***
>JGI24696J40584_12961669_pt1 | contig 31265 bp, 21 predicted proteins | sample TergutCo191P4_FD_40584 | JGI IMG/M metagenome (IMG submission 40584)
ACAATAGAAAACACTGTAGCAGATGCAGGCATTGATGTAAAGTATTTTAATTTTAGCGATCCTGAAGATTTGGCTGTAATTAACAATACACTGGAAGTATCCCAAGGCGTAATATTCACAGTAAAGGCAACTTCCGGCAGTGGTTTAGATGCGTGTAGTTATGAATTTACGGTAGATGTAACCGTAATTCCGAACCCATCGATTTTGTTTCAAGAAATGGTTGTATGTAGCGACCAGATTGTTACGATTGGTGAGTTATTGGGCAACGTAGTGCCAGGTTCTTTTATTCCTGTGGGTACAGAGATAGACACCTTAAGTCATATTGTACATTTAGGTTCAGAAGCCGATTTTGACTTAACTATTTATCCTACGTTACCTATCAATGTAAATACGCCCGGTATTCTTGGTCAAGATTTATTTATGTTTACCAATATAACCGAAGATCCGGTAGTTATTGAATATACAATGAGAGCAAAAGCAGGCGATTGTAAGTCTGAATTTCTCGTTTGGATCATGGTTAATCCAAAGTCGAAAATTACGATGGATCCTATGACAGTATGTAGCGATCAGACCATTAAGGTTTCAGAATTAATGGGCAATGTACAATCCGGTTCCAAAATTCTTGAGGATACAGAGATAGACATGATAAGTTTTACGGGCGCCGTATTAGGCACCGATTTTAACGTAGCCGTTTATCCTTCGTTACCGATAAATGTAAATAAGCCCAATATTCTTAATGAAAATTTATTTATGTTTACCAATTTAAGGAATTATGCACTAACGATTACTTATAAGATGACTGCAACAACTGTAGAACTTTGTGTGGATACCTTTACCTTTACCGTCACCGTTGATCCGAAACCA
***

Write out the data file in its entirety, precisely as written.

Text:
>JGI24696J40584_12961669_pt1 | contig 31265 bp, 21 predicted proteins | sample TergutCo191P4_FD_40584 | JGI IMG/M metagenome (IMG submission 40584)
ACAATAGAAAACACTGTAGCAGATGCAGGCATTGATGTAAAGTATTTTAATTTTAGCGATCCTGAAGATTTGGCTGTAATTAACAATACACTGGAAGTATCCCAAGGCGTAATATTCACAGTAAAGGCAACTTCCGGCAGTGGTTTAGATGCGTGTAGTTATGAATTTACGGTAGATGTAACCGTAATTCCGAACCCATCGATTTTGTTTCAAGAAATGGTTGTATGTAGCGACCAGATTGTTACGATTGGTGAGTTATTGGGCAACGTAGTGCCAGGTTCTTTTATTCCTGTGGGTACAGAGATAGACACCTTAAGTCATATTGTACATTTAGGTTCAGAAGCCGATTTTGACTTAACTATTTATCCTACGTTACCTATCAATGTAAATACGCCCGGTATTCTTGGTCAAGATTTATTTATGTTTACCAATATAACCGAAGATCCGGTAGTTATTGAATATACAATGAGAGCAAAAGCAGGCGATTGTAAGTCTGAATTTCTCGTTTGGATCATGGTTAATCCAAAGTCGAAAATTACGATGGATCCTATGACAGTATGTAGCGATCAGACCATTAAGGTTTCAGAATTAATGGGCAATGTACAATCCGGTTCCAAAATTCTTGAGGATACAGAGATAGACATGATAAGTTTTACGGGCGCCGTATTAGGCACCGATTTTAACGTAGCCGTTTATCCTTCGTTACCGATAAATGTAAATAAGCCCAATATTCTTAATGAAAATTTATTTATGTTTACCAATTTAAGGAATTATGCACTAACGATTACTTATAAGATGACTGCAACAACTGTAGAACTTTGTGTGGATACCTTTACCTTTACCGTCACCGTTGATCCGAAACCA